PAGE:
While the majority of the Netherlands held municipal elections back in March, due to redistricting, four newly formed municipalities across the north will be voting on the 21st of November: the city of Groningen, Noardeast-Fryslân, Het Hogeland and Westerkwartier. The Northern Times will be digging into the issues that matter in each of the municipalities in the lead up to the elections.
By Traci White and Thomas Ansell
Why are Groningen and Friesland doing their own thing? Because more and more small and financially vulnerable municipalities are joining forces and redrawing their borders. The new municipalities will formally come into existence in 2019. Due to redistricting, the borders of four Groningen municipalities in the south western portion of the province are becoming one: Westerkwartier. Grootegast, Marum, Leek and Zuidhorn are merging into a single municipality. Leek is the biggest of the four with nearly 20,000 inhabitants, but all four have fairly sizable populations. Westerkwartier will have more than 62,000 residents altogether.
|Who can vote?
Unlike the Dutch national elections, municipal elections in the Netherlands are open to anyone registered in the Municipal Database (BRP). All EU citizens can vote in the election, whilst non-EU citizens who have lived in the Netherlands for five years can also vote. In Grootegast, Marum, Leek and Zuidhorn,there are 1,804 EU citizens eligible to vote.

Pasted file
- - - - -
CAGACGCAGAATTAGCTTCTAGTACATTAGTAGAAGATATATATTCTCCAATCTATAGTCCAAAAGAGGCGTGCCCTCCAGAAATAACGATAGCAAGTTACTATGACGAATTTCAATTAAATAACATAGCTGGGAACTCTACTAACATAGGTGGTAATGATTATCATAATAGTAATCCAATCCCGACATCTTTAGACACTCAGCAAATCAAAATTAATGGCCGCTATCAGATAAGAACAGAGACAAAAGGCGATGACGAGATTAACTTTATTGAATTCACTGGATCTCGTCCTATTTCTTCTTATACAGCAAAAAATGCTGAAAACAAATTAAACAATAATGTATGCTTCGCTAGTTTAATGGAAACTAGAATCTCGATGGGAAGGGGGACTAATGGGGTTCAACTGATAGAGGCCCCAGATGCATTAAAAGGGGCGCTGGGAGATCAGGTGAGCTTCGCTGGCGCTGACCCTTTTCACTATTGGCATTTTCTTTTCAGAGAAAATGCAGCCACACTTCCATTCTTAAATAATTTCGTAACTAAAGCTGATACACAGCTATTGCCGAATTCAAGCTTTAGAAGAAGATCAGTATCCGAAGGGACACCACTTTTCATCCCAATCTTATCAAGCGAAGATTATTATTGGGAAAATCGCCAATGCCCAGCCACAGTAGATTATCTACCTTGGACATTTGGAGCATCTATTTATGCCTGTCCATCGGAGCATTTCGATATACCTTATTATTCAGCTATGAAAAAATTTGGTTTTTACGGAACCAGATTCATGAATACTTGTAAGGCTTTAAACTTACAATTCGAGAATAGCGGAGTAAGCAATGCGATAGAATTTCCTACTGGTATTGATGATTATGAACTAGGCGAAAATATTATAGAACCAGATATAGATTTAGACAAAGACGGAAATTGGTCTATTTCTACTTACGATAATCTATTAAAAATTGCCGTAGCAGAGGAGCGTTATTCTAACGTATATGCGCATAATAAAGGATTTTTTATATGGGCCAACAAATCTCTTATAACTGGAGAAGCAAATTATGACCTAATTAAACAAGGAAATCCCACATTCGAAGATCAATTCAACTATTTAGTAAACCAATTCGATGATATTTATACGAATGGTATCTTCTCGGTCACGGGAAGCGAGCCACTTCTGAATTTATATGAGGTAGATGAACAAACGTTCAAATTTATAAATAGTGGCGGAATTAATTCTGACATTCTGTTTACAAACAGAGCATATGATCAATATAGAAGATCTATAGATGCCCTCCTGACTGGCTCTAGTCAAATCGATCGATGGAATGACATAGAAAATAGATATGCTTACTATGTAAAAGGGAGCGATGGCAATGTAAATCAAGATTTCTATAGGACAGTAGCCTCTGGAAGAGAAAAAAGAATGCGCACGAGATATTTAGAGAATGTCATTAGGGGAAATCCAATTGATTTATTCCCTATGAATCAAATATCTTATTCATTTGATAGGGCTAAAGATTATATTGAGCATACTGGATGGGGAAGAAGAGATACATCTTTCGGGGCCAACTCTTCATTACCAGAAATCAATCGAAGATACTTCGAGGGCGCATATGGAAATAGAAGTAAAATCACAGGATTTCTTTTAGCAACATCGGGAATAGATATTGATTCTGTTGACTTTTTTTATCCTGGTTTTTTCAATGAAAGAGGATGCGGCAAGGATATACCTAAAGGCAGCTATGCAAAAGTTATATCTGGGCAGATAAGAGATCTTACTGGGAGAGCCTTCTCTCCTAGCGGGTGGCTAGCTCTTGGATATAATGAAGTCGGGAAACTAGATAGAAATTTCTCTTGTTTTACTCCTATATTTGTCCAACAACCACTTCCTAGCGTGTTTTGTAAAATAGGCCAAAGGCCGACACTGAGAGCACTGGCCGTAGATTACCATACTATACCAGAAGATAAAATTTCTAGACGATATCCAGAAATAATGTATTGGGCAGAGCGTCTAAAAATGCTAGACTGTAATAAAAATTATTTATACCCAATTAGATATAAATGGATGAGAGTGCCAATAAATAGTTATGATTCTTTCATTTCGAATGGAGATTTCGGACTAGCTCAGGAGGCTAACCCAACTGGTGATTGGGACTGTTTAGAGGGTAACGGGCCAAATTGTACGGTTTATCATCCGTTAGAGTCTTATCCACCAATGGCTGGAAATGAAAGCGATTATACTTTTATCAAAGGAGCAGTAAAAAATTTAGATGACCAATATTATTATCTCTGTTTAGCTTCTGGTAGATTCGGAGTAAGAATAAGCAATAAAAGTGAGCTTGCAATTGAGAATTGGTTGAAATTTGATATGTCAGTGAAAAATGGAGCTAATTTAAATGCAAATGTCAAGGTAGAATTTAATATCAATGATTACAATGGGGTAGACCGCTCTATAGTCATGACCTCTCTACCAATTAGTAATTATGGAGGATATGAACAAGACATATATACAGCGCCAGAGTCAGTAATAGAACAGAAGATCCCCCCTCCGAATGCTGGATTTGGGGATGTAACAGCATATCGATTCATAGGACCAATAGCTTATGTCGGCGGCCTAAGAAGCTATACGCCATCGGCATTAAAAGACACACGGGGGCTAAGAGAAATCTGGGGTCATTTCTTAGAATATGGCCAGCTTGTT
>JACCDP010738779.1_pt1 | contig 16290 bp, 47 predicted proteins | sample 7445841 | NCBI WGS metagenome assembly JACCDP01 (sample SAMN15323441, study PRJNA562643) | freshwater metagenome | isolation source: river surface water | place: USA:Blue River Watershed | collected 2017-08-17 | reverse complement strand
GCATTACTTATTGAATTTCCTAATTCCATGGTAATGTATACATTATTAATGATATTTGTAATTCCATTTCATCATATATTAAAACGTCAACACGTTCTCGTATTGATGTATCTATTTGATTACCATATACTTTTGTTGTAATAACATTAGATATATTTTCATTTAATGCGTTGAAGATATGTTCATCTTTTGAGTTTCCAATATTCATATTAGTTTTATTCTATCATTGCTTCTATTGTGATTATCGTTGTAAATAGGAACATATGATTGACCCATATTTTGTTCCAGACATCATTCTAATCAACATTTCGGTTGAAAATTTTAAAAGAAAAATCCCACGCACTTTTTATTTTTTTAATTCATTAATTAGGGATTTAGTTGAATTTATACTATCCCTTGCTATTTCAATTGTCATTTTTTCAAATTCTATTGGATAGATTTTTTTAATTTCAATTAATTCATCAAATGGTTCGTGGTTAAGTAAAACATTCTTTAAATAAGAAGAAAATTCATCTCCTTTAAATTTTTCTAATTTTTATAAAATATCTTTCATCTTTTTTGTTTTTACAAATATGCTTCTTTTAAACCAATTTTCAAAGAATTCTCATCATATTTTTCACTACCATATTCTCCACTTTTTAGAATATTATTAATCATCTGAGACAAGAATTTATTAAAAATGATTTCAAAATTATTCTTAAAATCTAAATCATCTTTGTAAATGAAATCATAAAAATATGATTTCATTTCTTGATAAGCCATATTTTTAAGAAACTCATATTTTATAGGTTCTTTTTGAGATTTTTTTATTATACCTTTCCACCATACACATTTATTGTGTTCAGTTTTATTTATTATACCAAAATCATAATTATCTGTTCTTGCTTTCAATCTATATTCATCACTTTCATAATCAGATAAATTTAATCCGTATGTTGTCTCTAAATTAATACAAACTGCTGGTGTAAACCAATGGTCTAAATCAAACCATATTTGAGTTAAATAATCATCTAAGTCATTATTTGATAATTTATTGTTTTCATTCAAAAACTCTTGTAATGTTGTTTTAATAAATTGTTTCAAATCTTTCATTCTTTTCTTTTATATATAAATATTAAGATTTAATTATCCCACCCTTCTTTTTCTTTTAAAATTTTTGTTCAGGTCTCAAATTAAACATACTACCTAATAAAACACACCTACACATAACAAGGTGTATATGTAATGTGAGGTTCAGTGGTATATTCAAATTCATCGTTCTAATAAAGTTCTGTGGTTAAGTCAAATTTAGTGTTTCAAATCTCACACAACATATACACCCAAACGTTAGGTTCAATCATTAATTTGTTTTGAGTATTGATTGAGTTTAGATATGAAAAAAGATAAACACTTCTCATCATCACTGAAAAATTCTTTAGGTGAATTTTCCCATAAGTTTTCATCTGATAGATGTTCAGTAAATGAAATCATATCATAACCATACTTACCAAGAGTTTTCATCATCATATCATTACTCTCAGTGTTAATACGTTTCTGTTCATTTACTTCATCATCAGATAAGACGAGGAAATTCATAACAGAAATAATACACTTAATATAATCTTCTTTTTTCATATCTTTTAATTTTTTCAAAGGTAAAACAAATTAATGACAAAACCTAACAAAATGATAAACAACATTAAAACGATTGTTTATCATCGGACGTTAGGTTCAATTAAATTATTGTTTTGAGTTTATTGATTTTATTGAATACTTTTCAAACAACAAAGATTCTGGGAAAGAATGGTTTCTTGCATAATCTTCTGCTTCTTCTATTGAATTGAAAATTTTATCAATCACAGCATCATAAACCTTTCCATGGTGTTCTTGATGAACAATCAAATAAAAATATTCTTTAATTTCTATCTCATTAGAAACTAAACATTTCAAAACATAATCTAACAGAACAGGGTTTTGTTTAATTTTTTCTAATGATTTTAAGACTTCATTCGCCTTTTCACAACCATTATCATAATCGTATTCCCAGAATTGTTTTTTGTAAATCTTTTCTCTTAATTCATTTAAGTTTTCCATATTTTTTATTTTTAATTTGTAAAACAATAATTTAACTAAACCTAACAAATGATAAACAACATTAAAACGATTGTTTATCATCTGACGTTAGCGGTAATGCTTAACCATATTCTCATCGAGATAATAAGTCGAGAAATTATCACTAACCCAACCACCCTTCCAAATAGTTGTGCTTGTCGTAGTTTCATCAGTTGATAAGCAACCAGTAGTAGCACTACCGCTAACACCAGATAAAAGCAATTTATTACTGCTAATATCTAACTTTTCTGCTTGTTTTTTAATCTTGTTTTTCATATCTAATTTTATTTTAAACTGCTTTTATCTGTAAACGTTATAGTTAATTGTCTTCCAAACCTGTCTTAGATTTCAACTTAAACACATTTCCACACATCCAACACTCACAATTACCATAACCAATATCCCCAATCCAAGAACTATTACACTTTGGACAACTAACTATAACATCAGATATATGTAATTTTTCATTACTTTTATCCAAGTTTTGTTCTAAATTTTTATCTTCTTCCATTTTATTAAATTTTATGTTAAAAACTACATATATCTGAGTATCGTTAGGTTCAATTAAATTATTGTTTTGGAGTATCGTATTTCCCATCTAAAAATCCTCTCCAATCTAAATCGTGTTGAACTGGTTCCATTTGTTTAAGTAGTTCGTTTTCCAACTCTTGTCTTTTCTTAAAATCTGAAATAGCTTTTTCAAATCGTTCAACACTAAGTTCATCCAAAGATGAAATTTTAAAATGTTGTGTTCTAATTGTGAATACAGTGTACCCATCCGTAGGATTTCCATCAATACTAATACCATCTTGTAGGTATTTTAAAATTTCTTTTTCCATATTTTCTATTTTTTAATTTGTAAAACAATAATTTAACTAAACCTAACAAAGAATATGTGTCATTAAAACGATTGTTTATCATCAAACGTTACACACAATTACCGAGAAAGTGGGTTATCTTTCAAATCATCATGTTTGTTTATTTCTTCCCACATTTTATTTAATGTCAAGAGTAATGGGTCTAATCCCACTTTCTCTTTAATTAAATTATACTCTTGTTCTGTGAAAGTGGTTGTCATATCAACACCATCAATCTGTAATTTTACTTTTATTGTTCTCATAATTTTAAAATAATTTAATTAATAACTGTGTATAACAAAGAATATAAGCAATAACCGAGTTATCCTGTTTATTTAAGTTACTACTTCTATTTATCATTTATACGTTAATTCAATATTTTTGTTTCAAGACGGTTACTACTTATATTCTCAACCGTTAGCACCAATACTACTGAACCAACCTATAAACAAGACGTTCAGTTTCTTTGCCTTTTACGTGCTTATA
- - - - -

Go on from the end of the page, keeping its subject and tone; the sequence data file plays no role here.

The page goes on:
What are the issues?
Like Groningen, Het Hogeland and Noardeast-Fryslân, the Westerkwartier is also voting on whether or not shops can set their own hours on Sunday and going gas-free on new construction projects. The parties are taking stances on infrastructure, energy, school resources, recreational space, agriculture, welfare, tourism, rental properties and the presence of town halls in each developed core area.
How do I know which party stands for what I do?
Our handy guide below sets out general policy points for each party, and there is a link to both their website and (if possible) manifesto. There are also two websites (unfortunately only in Dutch) that allow you to select how important several issues are to you, and then where you sit in relation to the parties’ views. StemWijzer and Kieswijzer can be used to decide which parties are likely to represent your views.
- CDA Westerkwartier (Christian Democratic Appeal) – A national party that tends to sit to the right of centre, the CDA’s programme in the Westerkwartier is focused on solidarity, shared responsibility, justice and environmental stewardship. However, the party is one of the only two (along with VZWesterkwartier) that does not want to ban natural gas connections to newly built homes, and the CDA (and VVD, D66 and ChristenUnie) are opposed to providing aid for people earning up to 130 percent above minimum wage. Their full manifesto is available here (in Dutch).